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Report | The Report: Trinidad & Tobago 2017

After facing headwinds such as depressed international energy prices, and rising debt and fiscal imbalances, Trinidad and Tobago’s economic recession appears to be turning a corner, with GDP growth projected to climb to 0.3% in 2017 and 3.4% in 2018. As one of the largest and most diversified economies in the English-speaking Caribbean, the country is beginning to benefit from the new administration’s process of fiscal adjustment and economic diversification, spurred on by an ambitious public works pipeline.

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Chapter | Industry1 from The Report: Trinidad & Tobago 2017

Trinidad and Tobago’s manufacturing sector is the largest in the English-speaking Caribbean. In 2016 it was expected to represent 7.8% of overall GDP, with total output worth an estimated TT$8.29bn ($1.2bn), according to government estimates. This made it the third-largest sector of the economy after the energy and services industries. Approximately 47,700 people, or 7.3% of the total active labour force, are employed in manufacturing. The country holds several competitive advantages, including cheap electricity and natural gas, two international ports that are well served by shipping lines, good availability of local or imported raw materials, a captive domestic market and relatively easy access to regional markets through trade agreements. This chapter contains an interview with Dominic Hadeed, Managing Director, Blue Waters Products.

Chapter | Banking1 from The Report: Trinidad & Tobago 2017

Following another positive year of continuing profitability and financial strength in the face of challenges related to a wider economic slowdown, in 2017 Trinidad and Tobago’s banking sector is poised to play a key role in supporting new growth. While the demand for credit has slowed somewhat in light of volatility in oil prices, liquidity in the banking system has remained high. Executives in the sector expect the economy to begin rebounding in late 2017 and into 2018. In the meantime, they are seeking to maintain a competitive edge and increase their readiness to deal with the increasing pace of technological change. This chapter contains an interview with Anya Schnoor, Managing Director, Scotiabank; and President, Bankers Association of Trinidad and Tobago.

Chapter | Economy1 from The Report: Trinidad & Tobago 2017

Despite challenges, including depressed international energy prices, as well as rising debt and fiscal imbalances, the recession in Trinidad and Tobago is likely to bottom out in 2017. The IMF forecasts the economy will grow by 0.3% in 2017 and 3.4% in 2018. The recovery is expected to come via a small rise in energy prices, the inauguration of the Juniper gas field in 2017 and an expected rise in public sector construction activity, particularly in the affordable housing sector. Achieving that modest growth rate would depend on the government being proactive in pushing forward with public works and house building. This chapter contains interviews with Paula Gopee-Scoon, Minister of Trade and Industry; Augusto Arosemena Moreno, Minister of Commerce and Industry of the Republic of Panama; and Terrence Farrell, Chairman, Economic Development Advisory Board. It also contains a viewpoint from Marla Dukharan, Group Economist, Royal Bank of Canada (Caribbean).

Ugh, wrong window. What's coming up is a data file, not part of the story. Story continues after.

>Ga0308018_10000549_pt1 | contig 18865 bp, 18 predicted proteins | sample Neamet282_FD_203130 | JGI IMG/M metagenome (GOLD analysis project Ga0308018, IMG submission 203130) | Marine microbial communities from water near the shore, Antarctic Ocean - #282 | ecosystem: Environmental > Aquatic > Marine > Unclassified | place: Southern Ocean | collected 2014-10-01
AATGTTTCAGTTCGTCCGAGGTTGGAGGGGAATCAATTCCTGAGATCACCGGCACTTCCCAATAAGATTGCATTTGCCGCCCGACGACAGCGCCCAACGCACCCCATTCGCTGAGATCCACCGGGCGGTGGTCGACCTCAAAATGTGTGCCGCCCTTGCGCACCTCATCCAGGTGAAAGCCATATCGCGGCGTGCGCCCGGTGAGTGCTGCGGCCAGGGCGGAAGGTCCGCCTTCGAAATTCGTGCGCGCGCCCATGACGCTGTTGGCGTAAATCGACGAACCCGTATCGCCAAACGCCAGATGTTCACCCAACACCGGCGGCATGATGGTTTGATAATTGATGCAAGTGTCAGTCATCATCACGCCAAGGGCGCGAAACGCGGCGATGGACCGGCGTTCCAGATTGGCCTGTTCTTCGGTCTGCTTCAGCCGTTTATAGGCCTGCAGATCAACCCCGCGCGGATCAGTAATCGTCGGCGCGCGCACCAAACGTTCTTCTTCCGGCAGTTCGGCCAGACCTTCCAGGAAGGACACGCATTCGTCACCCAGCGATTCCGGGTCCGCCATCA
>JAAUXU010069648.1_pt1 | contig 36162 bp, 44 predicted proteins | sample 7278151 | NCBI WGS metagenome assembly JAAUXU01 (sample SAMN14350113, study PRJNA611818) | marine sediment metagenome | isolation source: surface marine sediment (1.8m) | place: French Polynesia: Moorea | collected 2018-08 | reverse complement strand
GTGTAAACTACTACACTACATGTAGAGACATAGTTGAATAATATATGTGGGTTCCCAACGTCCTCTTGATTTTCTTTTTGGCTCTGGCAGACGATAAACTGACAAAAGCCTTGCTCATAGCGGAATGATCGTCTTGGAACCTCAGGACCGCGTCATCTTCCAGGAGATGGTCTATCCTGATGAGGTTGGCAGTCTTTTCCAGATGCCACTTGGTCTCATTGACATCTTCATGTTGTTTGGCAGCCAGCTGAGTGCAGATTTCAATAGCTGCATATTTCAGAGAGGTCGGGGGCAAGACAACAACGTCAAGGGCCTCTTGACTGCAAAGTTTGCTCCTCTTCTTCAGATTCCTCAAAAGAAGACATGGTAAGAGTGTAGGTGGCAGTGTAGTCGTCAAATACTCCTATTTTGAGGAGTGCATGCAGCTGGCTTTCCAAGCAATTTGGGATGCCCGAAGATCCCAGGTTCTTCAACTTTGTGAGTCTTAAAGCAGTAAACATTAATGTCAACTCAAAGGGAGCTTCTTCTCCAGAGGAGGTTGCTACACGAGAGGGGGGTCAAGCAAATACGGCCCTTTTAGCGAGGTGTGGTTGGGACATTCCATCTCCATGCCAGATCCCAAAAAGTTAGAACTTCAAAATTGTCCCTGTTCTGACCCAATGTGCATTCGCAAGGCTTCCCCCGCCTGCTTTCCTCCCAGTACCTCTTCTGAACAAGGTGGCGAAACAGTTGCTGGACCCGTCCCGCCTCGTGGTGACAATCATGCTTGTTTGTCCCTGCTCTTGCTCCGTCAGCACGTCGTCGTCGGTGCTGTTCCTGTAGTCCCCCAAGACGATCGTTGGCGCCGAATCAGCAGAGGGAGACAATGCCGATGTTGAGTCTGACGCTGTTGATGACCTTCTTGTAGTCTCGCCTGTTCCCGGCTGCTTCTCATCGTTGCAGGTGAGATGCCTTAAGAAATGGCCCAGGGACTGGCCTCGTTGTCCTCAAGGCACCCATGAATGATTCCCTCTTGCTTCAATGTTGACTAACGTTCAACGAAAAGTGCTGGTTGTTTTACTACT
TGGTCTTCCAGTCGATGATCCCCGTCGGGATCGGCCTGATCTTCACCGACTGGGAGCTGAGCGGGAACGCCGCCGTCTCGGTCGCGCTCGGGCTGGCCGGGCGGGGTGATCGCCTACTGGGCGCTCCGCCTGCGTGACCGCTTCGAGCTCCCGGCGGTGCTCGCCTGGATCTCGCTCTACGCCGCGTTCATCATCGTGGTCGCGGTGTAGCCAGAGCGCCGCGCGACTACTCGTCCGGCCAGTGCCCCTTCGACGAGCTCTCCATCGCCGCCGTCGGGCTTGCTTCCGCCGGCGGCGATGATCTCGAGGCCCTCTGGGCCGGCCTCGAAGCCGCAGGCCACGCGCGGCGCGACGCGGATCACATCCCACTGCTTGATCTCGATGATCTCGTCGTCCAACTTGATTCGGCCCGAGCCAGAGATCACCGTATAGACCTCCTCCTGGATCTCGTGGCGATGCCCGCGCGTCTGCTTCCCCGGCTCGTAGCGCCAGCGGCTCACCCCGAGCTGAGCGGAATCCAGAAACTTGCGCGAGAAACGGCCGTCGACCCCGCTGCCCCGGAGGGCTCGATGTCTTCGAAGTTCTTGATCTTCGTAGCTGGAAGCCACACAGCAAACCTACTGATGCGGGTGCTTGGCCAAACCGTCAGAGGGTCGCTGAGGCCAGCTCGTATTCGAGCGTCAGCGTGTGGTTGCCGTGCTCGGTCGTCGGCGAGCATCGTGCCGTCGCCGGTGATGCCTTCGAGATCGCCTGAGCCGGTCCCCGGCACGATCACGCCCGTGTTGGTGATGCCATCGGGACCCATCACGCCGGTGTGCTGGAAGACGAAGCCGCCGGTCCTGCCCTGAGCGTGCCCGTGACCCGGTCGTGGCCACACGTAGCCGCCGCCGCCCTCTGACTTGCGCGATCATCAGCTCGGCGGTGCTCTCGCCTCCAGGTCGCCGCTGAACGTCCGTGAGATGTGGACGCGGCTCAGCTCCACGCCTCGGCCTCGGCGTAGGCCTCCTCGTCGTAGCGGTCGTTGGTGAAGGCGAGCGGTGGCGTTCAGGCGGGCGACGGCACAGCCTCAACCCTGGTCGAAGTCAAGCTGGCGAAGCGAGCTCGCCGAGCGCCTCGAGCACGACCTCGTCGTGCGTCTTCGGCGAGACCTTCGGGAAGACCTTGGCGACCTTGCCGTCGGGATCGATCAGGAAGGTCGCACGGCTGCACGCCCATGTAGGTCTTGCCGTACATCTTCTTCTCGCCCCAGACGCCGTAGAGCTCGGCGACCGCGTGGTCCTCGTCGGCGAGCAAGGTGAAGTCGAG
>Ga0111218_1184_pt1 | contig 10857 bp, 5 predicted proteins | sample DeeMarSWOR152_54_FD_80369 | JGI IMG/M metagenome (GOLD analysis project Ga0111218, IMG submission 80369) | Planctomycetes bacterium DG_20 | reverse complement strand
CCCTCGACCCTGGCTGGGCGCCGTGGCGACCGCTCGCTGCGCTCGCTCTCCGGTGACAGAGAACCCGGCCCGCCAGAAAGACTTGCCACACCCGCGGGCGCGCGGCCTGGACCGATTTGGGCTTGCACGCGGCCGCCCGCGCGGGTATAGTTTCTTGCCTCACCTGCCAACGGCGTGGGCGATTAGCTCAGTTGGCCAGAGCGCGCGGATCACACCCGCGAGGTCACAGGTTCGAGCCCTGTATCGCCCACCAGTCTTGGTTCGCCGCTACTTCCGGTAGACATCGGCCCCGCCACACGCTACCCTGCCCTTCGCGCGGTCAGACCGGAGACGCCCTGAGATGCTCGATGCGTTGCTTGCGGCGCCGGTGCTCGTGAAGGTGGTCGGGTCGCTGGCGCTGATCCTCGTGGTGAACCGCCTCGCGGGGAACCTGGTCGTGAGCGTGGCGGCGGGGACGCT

Chapter | Legal Framework from The Report: Trinidad & Tobago 2017

This chapter provides an overview of Trinidad and Tobago’s legal framework, covering a range of topics from civil procedure rules, to the Foreign Investment Act, free zones and public-private partnerships, among others. It also contains a viewpoint from Hadyn John Gadsby, Senior Partner, J.D. Sellier + Co.

Chapter | Tax from The Report: Trinidad & Tobago 2017

This chapter explores aspects of Trinidad and Tobago’s taxation system, examining a wide range of areas of special interest to international investors, such as income and corporate tax, petroleum profit tax, withholding tax, value-added tax and Customs tax, among others. This chapter contains a viewpoint from Angela Lee Loy, Chairman, Aegis Business Solutions.

Chapter | Health & Education from The Report: Trinidad & Tobago 2017

While Trinidad and Tobago’s health care system has displayed strong results when dealing with existing communicable diseases, such as HIV and Zika, work is still urgently needed to develop a long-term strategy to deal with rising non-communicable diseases in the nation. The switch to a national health care insurance system – with increased focus on portability of services, record-keeping and primary care – combined with an expanded role for cost-efficient private sector clinics and surgeries, would provide a strong foundation on which to build health care policy for the future. Meanwhile in education, following years of high oil revenues, a generous system of grants for students studying a wide range of subjects has developed. However, the economic downturn has focused minds on achieving improved performance with slimmer budgets. Tighter restrictions on funding provided by the Government Assistance for Tuition Expenses programme will help cut the fat on the tertiary education system, and the involvement of the private sector should help funnel students towards programmes that are a better fit for the development of the economy long term. This chapter contains an interview with Brian Copeland, Pro Vice-Chancellor and Principal, The University of the West Indies.